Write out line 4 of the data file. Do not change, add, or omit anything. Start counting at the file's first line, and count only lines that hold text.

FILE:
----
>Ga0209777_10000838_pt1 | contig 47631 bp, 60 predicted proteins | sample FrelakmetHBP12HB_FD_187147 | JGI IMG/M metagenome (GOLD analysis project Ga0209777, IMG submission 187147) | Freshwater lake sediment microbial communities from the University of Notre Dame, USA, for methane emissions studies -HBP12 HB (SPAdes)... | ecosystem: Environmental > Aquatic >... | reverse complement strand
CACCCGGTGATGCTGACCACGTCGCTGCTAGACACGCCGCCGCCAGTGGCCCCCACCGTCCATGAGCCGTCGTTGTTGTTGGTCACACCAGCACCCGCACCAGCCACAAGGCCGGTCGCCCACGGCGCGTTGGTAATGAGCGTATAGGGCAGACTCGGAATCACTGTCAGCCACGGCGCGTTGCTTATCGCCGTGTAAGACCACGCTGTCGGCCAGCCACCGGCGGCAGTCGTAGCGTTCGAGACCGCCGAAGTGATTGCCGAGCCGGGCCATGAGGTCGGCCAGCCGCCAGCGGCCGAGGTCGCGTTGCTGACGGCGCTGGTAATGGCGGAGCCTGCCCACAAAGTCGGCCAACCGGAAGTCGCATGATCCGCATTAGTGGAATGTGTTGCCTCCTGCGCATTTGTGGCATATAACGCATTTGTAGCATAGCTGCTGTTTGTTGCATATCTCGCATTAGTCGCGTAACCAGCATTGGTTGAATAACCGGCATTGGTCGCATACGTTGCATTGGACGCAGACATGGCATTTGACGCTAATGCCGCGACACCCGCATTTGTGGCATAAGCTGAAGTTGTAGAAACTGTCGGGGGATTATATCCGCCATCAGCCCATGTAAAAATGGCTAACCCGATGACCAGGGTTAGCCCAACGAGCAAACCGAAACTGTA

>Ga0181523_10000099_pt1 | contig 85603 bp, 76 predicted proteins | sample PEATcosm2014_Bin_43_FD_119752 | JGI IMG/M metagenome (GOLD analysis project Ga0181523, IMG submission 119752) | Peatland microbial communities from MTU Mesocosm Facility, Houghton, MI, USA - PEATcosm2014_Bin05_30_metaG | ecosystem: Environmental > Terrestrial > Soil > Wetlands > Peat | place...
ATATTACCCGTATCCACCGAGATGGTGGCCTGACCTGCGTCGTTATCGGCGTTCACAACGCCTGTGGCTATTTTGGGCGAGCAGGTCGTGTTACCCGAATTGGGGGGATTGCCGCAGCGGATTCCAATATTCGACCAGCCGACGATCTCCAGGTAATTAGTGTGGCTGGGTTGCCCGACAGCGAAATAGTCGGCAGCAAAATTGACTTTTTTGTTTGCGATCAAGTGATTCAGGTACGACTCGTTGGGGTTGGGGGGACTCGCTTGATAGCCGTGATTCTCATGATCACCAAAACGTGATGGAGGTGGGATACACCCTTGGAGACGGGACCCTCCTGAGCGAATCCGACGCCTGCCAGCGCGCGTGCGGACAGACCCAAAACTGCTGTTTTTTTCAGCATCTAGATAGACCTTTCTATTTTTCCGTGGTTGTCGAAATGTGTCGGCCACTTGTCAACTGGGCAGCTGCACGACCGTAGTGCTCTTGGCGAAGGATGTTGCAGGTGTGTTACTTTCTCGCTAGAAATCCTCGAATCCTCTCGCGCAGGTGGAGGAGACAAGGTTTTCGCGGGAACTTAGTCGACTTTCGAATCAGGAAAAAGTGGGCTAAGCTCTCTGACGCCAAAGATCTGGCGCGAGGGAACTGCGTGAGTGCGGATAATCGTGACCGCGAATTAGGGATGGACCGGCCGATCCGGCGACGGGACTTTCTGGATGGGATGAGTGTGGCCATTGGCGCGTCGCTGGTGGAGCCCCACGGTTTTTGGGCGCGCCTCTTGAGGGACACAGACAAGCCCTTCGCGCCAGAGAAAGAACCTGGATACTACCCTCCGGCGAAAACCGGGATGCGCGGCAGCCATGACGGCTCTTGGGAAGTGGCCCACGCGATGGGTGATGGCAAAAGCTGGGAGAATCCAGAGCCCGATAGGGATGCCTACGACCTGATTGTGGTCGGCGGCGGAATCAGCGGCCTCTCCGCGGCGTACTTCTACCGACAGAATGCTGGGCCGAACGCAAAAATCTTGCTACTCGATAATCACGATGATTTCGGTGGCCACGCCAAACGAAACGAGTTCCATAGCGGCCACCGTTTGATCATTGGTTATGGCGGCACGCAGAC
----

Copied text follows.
ATATTACCCGTATCCACCGAGATGGTGGCCTGACCTGCGTCGTTATCGGCGTTCACAACGCCTGTGGCTATTTTGGGCGAGCAGGTCGTGTTACCCGAATTGGGGGGATTGCCGCAGCGGATTCCAATATTCGACCAGCCGACGATCTCCAGGTAATTAGTGTGGCTGGGTTGCCCGACAGCGAAATAGTCGGCAGCAAAATTGACTTTTTTGTTTGCGATCAAGTGATTCAGGTACGACTCGTTGGGGTTGGGGGGACTCGCTTGATAGCCGTGATTCTCATGATCACCAAAACGTGATGGAGGTGGGATACACCCTTGGAGACGGGACCCTCCTGAGCGAATCCGACGCCTGCCAGCGCGCGTGCGGACAGACCCAAAACTGCTGTTTTTTTCAGCATCTAGATAGACCTTTCTATTTTTCCGTGGTTGTCGAAATGTGTCGGCCACTTGTCAACTGGGCAGCTGCACGACCGTAGTGCTCTTGGCGAAGGATGTTGCAGGTGTGTTACTTTCTCGCTAGAAATCCTCGAATCCTCTCGCGCAGGTGGAGGAGACAAGGTTTTCGCGGGAACTTAGTCGACTTTCGAATCAGGAAAAAGTGGGCTAAGCTCTCTGACGCCAAAGATCTGGCGCGAGGGAACTGCGTGAGTGCGGATAATCGTGACCGCGAATTAGGGATGGACCGGCCGATCCGGCGACGGGACTTTCTGGATGGGATGAGTGTGGCCATTGGCGCGTCGCTGGTGGAGCCCCACGGTTTTTGGGCGCGCCTCTTGAGGGACACAGACAAGCCCTTCGCGCCAGAGAAAGAACCTGGATACTACCCTCCGGCGAAAACCGGGATGCGCGGCAGCCATGACGGCTCTTGGGAAGTGGCCCACGCGATGGGTGATGGCAAAAGCTGGGAGAATCCAGAGCCCGATAGGGATGCCTACGACCTGATTGTGGTCGGCGGCGGAATCAGCGGCCTCTCCGCGGCGTACTTCTACCGACAGAATGCTGGGCCGAACGCAAAAATCTTGCTACTCGATAATCACGATGATTTCGGTGGCCACGCCAAACGAAACGAGTTCCATAGCGGCCACCGTTTGATCATTGGTTATGGCGGCACGCAGAC